While both political parties are in favor of privacy regulations, previous attempts have been derailed due to disagreements over the details, especially the two major issues of the private right to action and preemption of state laws. The ADPPA has found a compromise on these issues with members of both parties, but so far they remain a sticking point with Chairwoman Cantwell.
The first major issue is the private right to action, which is an individual’s ability to sue businesses for violations. In addition to enforcement by the FTC and states (both Attorneys General and state privacy authorities), the ADPPA allows for individuals to sue companies, provided they first follow a series of notices and steps. On the one hand, a private right to action allows damaged parties to press their own claims in court without relying on the FTC, which tends to focus on the biggest cases due to limited resources. On the other hand, businesses could face countless lawsuits from individuals which could be costly and potentially disruptive to innovation. The brokered compromise of the ADPPA attempts to balance these two concerns by limiting what individuals can sue for and granting a two-year grace period after passage of the bill.
The second major issue is the preemption of state laws, or determining which laws (federal or state) take priority over the other. As mentioned, several states have already passed privacy laws, and some are stricter than the ADPPA in certain aspects. Privacy advocates do not want a federal law to prevent states from passing stricter requirements, as several already have. However, part of the impetus to create a federal privacy law is to ensure that businesses do not have to comply with 50 different sets of laws; allowing states to pass their own laws on top of the federal law defeats the purpose of a national standard. Again, the ADPPA attempts to balance these two concerns by having the federal law generally preempt state laws, except for a long list of exceptions which includes the entire Illinois Biometric and Genetic Information Privacy Acts and the private right to action from the California Consumer Privacy Act.
Support and Opposition
The ADPPA has the support of both civil and industry groups. Civil groups are excited by the prospect of a federal privacy law that imposes a duty of loyalty and data minimization on companies as well as the mandate to conduct algorithmic impact assessments. Industry groups support the creation of a federal standard that will generally preempt state privacy laws and the provision to a 45-day right to cure before a lawsuit may be filed.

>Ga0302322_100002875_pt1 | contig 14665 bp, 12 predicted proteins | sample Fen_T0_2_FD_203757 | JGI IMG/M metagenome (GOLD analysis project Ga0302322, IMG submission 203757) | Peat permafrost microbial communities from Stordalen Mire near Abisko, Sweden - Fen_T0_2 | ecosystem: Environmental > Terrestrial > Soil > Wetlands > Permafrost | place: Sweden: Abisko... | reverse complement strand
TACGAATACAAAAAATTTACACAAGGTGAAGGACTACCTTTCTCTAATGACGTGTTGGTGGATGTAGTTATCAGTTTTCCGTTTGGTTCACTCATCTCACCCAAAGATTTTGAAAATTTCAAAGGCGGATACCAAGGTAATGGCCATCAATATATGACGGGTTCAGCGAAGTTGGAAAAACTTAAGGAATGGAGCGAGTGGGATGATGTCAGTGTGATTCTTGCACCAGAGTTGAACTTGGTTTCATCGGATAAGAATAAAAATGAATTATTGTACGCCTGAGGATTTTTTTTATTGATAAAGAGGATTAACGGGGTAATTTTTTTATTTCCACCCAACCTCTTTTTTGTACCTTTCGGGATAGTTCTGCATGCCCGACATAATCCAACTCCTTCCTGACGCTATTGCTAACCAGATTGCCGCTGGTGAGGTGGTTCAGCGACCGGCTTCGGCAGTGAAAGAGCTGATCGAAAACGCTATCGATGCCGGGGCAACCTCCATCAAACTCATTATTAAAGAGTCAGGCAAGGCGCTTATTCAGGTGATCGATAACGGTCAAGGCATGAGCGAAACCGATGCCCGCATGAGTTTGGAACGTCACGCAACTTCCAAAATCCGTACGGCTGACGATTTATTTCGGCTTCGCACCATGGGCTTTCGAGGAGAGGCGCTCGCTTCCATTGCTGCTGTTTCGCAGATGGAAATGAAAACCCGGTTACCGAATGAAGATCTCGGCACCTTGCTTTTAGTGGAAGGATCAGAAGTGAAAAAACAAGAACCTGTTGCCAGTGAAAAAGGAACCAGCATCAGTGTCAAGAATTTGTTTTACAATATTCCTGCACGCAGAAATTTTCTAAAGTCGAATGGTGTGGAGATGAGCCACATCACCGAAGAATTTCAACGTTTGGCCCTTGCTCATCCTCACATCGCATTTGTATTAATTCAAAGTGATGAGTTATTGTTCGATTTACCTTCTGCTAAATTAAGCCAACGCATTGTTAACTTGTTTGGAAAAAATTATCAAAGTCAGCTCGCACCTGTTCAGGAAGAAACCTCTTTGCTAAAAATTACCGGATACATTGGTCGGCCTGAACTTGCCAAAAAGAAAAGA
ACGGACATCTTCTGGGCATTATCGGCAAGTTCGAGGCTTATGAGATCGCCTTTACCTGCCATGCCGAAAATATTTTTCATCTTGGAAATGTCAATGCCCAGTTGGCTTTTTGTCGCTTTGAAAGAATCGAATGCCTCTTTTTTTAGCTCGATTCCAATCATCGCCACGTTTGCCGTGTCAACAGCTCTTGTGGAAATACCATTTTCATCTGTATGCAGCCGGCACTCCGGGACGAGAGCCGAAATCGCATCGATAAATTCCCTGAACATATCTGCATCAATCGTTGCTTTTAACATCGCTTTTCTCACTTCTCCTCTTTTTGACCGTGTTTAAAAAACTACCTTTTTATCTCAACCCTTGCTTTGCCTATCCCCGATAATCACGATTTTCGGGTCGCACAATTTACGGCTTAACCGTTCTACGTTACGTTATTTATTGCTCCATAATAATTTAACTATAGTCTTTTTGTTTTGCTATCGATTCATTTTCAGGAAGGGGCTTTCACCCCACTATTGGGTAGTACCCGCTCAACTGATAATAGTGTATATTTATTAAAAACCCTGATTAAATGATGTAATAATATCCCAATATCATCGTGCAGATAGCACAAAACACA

While the bill has the bipartisan support of the Chair and Ranking Members of the House Energy and Commerce Committee, it has come under attack from members of both parties. Democratic Senator Maria Cantwell, as mentioned above, believes the bill has too many enforcement loopholes and takes too long for the private right of action to go into effect. (Update: the delay on the private right to action was reduced from 4-years to 2-years, but Sen. Cantwell has said the updated bill still does not contain strong enough enforcement.) On the flip side, Republican Representatives introduced amendments during Subcommittee markup to preempt states from passing additional privacy laws in the future and prohibit the private right to action for 60 days, while the federal government and states get the first opportunity to sue. Finally, the U.S. Chamber of Commerce opposes the bill’s approach to the private right of action and state preemption, arguing the former is too broad and the latter not strict enough.
With the August recess and midterm elections quickly approaching, the number of legislative days is quickly dwindling. The ADPPA has already made history by becoming the first piece of consumer privacy legislation to make it out of committee. Without support from key senators, the ADPPA is unlikely to be enacted, but it does represent an important step in the long march to establish a federal privacy standard.